Hepatitis C Antibody Test

This blood test checks for the hepatitis C antibody. Its presence means that, at some point, the person was infected with the hepatitis C virus.

This blood test checks for the hepatitis C antibody. Its presence means that, at some point, the person was infected with the hepatitis C virus.

Hepatitis is an inflammation of the liver. Frequently, hepatitis is caused by a viral infection. Three of the most common hepatitis viruses are hepatitis A, hepatitis B and hepatitis C. A hepatitis C antibody test is done to determine if you have developed antibodies to the hepatitis C virus. If antibodies are present, it means that you have been infected with the hepatitis C virus at some point. An antibody is a substance the body normally makes to protect itself from an infection.

  • A positive test means you have been exposed to the virus. However, it does not determine when you were exposed or whether you still have an active infection.
  • If the test for the hepatitis C antibody is positive, a second test called hepatitis C virus RNA (also known as a PCR test) will be done. This test is done to see if you are still infected with the virus.
  • Testing for hepatitis C has become very important because of the new treatments that are effective in treating this infection.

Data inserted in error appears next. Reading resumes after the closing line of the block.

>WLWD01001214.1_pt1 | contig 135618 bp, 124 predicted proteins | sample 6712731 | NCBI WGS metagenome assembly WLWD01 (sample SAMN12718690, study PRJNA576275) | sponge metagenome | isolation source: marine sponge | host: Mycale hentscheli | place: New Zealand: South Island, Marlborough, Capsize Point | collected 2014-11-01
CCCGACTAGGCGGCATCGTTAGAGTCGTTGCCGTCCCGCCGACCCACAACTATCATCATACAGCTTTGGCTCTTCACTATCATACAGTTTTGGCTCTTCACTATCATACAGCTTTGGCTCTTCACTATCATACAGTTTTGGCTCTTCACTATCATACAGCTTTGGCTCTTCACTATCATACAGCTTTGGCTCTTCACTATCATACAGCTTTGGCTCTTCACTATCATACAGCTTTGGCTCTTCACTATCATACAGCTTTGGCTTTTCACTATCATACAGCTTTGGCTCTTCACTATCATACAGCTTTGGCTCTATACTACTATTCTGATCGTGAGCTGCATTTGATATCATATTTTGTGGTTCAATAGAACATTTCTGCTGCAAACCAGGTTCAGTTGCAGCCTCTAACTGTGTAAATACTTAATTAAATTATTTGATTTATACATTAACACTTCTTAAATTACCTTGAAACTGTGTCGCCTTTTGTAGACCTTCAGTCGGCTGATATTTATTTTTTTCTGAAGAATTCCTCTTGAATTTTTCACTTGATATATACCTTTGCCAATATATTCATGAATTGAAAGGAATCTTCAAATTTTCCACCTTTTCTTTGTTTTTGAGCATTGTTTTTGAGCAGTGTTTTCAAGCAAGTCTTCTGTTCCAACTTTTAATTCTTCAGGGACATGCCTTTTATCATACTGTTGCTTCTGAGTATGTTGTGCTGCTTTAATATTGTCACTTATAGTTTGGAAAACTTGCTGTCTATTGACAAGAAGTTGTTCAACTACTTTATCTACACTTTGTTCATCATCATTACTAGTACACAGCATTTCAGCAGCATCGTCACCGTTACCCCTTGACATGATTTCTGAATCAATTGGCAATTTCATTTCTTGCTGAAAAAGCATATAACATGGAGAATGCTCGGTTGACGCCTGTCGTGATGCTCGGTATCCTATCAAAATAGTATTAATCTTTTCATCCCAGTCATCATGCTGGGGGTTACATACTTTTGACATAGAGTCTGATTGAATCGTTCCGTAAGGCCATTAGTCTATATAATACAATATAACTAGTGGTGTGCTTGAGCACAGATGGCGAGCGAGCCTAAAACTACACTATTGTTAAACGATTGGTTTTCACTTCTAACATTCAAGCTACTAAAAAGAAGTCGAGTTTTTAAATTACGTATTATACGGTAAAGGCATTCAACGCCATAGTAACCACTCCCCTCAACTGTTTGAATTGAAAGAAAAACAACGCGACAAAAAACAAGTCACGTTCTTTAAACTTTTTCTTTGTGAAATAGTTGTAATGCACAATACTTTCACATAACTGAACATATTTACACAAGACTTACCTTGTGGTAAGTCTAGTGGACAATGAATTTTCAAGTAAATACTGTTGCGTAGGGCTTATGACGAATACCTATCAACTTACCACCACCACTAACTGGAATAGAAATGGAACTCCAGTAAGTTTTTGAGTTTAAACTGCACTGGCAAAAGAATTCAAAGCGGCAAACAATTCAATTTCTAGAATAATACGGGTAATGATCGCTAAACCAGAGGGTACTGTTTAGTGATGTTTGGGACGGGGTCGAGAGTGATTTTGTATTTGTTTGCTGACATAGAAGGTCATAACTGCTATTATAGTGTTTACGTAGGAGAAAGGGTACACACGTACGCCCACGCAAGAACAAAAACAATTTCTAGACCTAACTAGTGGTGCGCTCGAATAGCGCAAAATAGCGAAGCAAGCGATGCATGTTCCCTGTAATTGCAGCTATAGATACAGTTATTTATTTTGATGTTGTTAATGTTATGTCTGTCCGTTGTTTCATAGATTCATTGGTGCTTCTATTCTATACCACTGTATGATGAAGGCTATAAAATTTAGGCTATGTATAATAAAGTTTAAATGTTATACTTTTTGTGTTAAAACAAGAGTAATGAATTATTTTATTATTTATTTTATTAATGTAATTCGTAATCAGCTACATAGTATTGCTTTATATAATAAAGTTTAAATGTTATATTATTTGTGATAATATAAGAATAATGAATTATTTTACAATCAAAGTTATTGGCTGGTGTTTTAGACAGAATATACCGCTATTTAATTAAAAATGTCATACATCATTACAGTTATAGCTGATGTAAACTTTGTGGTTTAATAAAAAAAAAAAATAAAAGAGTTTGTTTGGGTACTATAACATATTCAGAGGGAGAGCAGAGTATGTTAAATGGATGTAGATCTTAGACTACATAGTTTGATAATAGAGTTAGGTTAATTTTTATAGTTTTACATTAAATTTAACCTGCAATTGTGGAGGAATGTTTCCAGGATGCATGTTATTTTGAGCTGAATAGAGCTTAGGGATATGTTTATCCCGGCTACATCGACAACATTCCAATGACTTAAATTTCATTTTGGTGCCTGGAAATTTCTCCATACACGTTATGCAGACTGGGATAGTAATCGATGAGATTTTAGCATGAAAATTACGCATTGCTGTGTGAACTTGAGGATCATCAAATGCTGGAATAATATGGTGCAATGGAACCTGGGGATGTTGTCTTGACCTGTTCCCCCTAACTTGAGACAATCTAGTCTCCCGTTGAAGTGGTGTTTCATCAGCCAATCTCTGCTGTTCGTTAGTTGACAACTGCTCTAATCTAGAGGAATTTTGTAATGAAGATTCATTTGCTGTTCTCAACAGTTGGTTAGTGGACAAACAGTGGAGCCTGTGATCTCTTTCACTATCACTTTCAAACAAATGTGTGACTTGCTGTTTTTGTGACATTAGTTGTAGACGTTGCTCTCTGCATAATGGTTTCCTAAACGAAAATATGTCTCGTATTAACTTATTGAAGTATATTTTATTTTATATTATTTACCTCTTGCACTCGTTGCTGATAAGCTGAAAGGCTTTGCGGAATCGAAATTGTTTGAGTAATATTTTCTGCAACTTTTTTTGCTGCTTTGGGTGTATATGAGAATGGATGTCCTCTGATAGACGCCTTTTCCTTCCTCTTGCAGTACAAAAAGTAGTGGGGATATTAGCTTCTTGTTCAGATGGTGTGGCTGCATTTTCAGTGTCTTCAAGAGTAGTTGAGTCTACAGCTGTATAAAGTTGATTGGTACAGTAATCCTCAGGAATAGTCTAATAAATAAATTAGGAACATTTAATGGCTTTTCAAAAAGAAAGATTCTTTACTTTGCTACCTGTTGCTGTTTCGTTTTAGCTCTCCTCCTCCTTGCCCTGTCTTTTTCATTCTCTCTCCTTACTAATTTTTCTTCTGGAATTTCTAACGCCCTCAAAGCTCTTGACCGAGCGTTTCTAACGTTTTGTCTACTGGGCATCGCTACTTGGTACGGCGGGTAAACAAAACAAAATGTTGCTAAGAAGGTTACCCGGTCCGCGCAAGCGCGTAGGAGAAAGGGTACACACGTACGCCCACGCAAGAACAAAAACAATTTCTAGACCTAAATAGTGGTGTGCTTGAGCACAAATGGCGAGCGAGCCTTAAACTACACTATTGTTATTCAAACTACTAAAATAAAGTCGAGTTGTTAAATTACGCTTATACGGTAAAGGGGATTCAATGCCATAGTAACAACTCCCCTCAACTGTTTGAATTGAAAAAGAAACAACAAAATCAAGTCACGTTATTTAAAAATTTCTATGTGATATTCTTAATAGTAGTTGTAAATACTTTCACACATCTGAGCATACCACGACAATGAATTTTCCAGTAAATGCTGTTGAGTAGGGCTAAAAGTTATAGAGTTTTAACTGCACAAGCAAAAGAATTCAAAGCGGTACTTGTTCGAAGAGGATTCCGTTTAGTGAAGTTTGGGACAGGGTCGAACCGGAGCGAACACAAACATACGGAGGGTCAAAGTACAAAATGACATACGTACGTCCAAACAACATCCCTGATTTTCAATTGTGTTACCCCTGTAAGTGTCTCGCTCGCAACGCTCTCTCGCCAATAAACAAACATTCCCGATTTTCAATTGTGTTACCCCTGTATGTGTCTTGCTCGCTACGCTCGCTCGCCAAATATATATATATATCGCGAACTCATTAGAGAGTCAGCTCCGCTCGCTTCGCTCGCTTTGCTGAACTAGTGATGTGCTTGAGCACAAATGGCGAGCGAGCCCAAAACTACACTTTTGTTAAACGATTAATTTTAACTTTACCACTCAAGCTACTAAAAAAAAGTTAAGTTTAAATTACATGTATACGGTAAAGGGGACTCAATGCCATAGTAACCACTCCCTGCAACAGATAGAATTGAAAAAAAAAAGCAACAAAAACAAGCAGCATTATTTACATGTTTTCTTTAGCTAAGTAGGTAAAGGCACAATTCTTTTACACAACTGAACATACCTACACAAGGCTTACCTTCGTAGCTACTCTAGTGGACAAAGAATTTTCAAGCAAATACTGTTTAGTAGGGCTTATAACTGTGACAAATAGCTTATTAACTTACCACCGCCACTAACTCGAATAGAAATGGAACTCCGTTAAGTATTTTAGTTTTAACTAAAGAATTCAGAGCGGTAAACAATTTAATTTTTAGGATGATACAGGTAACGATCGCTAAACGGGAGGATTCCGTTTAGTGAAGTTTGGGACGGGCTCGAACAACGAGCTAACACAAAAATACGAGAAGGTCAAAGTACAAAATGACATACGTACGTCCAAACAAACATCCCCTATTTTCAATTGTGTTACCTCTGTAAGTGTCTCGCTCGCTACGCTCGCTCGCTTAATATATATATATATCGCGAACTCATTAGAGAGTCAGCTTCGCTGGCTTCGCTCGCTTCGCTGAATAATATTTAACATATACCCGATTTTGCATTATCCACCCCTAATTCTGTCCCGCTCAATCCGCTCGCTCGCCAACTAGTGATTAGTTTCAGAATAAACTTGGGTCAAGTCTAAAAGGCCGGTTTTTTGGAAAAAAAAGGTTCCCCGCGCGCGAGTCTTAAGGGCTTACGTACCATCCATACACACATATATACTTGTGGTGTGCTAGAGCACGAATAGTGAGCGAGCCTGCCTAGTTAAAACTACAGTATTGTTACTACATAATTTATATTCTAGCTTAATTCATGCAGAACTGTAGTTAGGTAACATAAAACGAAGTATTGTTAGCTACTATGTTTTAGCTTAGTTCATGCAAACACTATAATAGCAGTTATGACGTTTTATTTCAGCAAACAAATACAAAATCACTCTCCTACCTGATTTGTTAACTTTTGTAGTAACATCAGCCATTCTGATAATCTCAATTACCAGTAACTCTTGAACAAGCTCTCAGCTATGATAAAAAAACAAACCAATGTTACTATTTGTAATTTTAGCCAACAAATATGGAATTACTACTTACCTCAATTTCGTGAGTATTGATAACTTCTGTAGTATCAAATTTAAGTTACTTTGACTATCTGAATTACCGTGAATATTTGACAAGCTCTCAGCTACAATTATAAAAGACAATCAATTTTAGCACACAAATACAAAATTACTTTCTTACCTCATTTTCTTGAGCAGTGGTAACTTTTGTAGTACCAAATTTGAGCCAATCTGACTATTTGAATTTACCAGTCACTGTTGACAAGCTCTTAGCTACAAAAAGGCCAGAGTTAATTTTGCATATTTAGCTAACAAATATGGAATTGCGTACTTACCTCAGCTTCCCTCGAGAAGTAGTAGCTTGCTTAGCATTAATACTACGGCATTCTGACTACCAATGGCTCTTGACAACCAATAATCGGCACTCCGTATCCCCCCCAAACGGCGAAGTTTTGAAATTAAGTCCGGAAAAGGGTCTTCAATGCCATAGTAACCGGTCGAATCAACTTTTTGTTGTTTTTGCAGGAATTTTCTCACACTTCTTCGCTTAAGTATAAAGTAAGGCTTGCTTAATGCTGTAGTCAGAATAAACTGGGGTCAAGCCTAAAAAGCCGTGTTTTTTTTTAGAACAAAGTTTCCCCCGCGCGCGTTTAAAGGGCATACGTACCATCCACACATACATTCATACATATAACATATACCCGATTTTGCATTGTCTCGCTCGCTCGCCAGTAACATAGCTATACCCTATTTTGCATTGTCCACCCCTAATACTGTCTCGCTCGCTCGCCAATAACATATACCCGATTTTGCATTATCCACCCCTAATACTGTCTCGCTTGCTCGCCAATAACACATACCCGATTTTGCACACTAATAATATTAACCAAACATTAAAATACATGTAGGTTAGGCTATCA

Your healthcare provider will ask about potential exposure to hepatitis, previous blood transfusions and sexual practices. If you are diagnosed with hepatitis C, your healthcare provider may also recommend:

  • Hepatitis B and HIV testing, because all 3 of these diseases have many risk factors in common.
  • Testing for a specific HCV genotype. (A genotype is the genetic makeup of an organism. It consists of the DNA that determines an organism's characteristics.) Knowing the genetic makeup of the virus can help guide your doctor's approach to treatment. There are six major HCV genotypes. In the United States, genotype 1 is the most common.
  • Blood tests can detect and measure the quantity of the virus in your blood.
  • Other blood tests, such as those that determine how well your liver is functioning.
  • A liver biopsy, which is the removal of a suspicious sample of tissue from the liver to check for the presence of abnormal, or cancerous, cells.
  • An abdominal ultrasound (using sound waves to create images of internal body parts).

Your doctor may also recommend repeating certain blood tests at specific intervals.

In an adult, the blood sample is taken by placing a needle in a vein in the arm.

  • Be sure to tell your healthcare provider about any medications you are taking.
  • Some medications can interfere with the test.

This care path's costs do not include the charge to draw blood from a vein (venipuncture). There will only be one charge to draw blood, even if multiple tests are being performed on the samples that are taken.

What should I ask my healthcare provider before having this test?

  • Is there any special preparation for the test? (If so, get clear instructions on what you need to do.)
  • What is the reason for the test? Will the test results change my treatment plan? If not, do I need the test?
  • What happens if I have a positive test?
  • What are the risk factors for hepatitis?

Source UHC.com

Also known as:

Hepatitis C Antibody Test
Laboratory Work
Hepatitis Blood Test
Hep C

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